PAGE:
Double risk: Immigrant mothers, domestic violence and public child welfare services in New York City
This paper examines the experiences of Mexican immigrant mothers living in New York City who become involved with public child welfare services because of domestic violence and makes recommendations for evaluation of program services to immigrant mothers. A case study and the results of a focus group interview will be presented to illustrate the often conflicting cultural, social and political issues confronted by immigrant mothers as they negotiate the organization of services designed to address specific forms of domestic violence, i.e., the protection of children and the protection of women. Emergent themes point to the double risk faced by immigrant women--first at the hands of their partners and then by service providers who do not understand the cultural issues that surround domestic violence nor the implications that immigration status has for victims of abuse. After intervention, participants in this research study describe feeling both like [`]bad mothers' who fail to protect their children and [`]bad women' who turn family members over for deportation. Evaluation of services to immigrant mothers requires consideration not only of cultural and social issues that affect program outcomes but must also consider the larger implications that immigration status has on utilization of services by immigrant women. Immigrant women often face multiple risks when seeking help for family problems.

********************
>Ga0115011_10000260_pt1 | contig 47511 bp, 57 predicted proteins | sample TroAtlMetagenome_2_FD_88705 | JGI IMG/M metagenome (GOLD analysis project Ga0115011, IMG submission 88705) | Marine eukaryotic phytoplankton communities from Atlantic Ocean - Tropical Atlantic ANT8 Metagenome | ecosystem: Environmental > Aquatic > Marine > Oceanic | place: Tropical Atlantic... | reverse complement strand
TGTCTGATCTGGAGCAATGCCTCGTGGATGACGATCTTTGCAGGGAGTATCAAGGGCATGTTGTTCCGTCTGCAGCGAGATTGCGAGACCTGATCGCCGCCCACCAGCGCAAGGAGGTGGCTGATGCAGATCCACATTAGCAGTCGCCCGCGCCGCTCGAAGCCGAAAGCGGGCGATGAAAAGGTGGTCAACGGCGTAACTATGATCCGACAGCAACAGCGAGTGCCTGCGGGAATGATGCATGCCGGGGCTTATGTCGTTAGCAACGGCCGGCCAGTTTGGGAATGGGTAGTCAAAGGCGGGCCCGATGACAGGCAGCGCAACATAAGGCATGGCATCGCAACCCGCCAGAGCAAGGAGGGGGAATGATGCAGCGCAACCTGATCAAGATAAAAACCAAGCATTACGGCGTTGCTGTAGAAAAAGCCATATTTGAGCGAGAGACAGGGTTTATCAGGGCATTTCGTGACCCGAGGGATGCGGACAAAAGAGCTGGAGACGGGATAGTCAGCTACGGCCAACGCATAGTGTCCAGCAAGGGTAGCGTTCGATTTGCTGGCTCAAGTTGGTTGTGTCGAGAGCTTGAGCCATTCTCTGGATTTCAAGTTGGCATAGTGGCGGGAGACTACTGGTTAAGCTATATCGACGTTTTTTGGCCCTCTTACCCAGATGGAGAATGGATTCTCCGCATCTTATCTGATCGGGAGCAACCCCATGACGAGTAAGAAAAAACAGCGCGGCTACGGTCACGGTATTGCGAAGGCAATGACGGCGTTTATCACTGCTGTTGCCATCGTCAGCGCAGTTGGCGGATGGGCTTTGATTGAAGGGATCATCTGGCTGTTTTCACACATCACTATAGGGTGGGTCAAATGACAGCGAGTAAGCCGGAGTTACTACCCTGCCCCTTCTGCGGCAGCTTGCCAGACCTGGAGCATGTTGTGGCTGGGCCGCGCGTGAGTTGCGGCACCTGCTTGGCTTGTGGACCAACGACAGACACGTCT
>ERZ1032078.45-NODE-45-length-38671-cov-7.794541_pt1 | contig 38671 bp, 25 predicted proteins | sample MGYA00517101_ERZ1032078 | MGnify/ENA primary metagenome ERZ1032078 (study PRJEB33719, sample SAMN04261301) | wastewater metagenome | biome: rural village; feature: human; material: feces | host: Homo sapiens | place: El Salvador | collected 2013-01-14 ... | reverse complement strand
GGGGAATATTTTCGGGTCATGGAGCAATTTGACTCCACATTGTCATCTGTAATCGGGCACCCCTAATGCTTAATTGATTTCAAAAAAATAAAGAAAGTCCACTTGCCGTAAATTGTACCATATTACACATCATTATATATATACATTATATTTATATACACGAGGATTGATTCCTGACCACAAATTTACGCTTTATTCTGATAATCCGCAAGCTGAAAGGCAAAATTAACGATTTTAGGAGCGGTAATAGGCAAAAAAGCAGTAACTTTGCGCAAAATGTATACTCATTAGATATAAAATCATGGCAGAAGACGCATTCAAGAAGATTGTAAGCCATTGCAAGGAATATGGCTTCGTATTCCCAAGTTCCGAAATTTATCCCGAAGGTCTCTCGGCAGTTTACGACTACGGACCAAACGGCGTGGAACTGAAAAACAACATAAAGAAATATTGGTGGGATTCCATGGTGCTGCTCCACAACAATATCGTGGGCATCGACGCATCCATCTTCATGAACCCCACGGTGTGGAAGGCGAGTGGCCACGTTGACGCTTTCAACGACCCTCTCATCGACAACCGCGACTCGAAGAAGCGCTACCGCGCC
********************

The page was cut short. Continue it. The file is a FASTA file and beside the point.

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- Mills, Linda G. & Friend, Colleen & Conroy, Kathryn & Fleck-Henderson, Ann & Krug, Stefan & Magen, Randy H. & Thomas, Rebecca L. & Trudeau, John H., 2000. "Child protection and domestic violence: Training, practice, and policy issues," Children and Youth Services Review, Elsevier, vol. 22(5), pages 315-332, May.
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